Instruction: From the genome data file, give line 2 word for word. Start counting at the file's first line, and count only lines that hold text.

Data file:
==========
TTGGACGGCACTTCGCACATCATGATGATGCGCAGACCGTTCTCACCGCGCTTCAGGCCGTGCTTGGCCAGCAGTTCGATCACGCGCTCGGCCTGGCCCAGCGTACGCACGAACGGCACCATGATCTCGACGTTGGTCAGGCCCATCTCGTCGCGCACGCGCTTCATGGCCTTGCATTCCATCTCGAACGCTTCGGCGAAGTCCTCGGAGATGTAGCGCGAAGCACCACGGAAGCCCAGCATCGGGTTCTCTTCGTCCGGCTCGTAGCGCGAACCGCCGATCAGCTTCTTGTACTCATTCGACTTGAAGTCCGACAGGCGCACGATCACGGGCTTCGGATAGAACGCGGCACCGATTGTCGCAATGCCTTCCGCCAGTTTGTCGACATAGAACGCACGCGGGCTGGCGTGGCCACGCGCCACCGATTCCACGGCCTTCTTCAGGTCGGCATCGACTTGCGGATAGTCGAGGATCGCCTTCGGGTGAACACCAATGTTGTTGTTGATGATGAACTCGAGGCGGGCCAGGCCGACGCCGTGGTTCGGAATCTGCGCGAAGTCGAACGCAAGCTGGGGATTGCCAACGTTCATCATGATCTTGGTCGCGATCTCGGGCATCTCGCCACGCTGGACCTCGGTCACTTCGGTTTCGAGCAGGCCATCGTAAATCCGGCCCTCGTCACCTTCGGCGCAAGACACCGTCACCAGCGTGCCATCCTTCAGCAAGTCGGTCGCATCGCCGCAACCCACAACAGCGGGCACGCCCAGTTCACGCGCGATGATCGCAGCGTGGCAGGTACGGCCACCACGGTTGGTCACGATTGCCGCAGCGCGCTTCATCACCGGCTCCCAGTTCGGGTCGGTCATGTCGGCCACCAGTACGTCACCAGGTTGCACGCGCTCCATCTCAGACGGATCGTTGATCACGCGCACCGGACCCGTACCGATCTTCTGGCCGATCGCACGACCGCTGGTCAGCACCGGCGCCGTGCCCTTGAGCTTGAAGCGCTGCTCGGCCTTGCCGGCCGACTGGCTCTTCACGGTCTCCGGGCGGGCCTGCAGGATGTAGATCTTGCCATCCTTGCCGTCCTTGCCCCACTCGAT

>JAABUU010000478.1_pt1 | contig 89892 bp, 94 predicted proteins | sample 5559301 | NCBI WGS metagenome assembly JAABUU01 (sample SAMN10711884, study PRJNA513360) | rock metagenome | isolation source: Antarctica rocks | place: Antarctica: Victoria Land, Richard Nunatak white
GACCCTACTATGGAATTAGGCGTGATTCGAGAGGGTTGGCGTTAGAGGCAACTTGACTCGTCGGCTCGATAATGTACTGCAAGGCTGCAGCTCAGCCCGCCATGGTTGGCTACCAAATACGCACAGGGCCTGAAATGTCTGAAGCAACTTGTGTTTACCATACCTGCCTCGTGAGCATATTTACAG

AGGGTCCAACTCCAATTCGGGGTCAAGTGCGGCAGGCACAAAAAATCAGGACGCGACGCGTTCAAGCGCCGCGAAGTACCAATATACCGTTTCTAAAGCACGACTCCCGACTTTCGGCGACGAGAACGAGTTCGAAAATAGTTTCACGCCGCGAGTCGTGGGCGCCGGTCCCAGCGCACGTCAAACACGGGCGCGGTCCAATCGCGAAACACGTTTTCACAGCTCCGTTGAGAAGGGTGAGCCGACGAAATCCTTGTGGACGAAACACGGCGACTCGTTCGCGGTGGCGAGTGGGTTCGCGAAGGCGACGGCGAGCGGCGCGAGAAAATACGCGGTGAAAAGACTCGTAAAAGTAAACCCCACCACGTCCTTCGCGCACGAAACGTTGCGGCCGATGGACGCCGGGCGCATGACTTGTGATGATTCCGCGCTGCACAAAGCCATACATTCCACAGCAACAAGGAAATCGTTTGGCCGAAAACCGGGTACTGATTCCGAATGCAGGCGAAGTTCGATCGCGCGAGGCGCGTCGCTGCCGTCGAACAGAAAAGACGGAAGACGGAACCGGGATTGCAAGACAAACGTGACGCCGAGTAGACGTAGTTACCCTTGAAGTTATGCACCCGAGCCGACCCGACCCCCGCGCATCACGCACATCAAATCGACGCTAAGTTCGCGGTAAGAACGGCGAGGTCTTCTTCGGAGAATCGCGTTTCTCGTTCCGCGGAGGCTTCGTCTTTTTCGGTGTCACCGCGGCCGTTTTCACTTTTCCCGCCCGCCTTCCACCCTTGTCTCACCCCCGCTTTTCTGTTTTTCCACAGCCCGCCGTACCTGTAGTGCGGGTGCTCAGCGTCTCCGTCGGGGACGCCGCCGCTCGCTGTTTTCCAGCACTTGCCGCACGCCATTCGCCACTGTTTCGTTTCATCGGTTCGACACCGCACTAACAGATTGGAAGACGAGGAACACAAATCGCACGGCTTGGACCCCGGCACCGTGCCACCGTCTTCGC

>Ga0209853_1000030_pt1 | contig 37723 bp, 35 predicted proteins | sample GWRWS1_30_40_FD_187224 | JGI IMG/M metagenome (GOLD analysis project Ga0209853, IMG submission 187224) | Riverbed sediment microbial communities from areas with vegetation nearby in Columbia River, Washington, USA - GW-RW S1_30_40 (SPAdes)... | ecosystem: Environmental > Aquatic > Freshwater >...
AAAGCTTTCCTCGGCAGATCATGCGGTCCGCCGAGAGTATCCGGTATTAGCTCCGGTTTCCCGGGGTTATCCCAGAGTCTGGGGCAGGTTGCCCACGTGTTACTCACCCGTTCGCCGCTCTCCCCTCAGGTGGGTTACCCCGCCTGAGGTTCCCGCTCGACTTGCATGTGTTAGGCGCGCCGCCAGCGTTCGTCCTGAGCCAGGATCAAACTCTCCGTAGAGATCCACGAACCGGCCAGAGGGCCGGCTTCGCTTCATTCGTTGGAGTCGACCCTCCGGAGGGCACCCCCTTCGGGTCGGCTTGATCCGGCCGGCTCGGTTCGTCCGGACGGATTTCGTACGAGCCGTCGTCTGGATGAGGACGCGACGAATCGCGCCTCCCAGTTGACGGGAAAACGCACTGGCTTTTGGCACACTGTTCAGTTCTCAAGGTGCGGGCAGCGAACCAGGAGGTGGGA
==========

>JAABUU010000478.1_pt1 | contig 89892 bp, 94 predicted proteins | sample 5559301 | NCBI WGS metagenome assembly JAABUU01 (sample SAMN10711884, study PRJNA513360) | rock metagenome | isolation source: Antarctica rocks | place: Antarctica: Victoria Land, Richard Nunatak white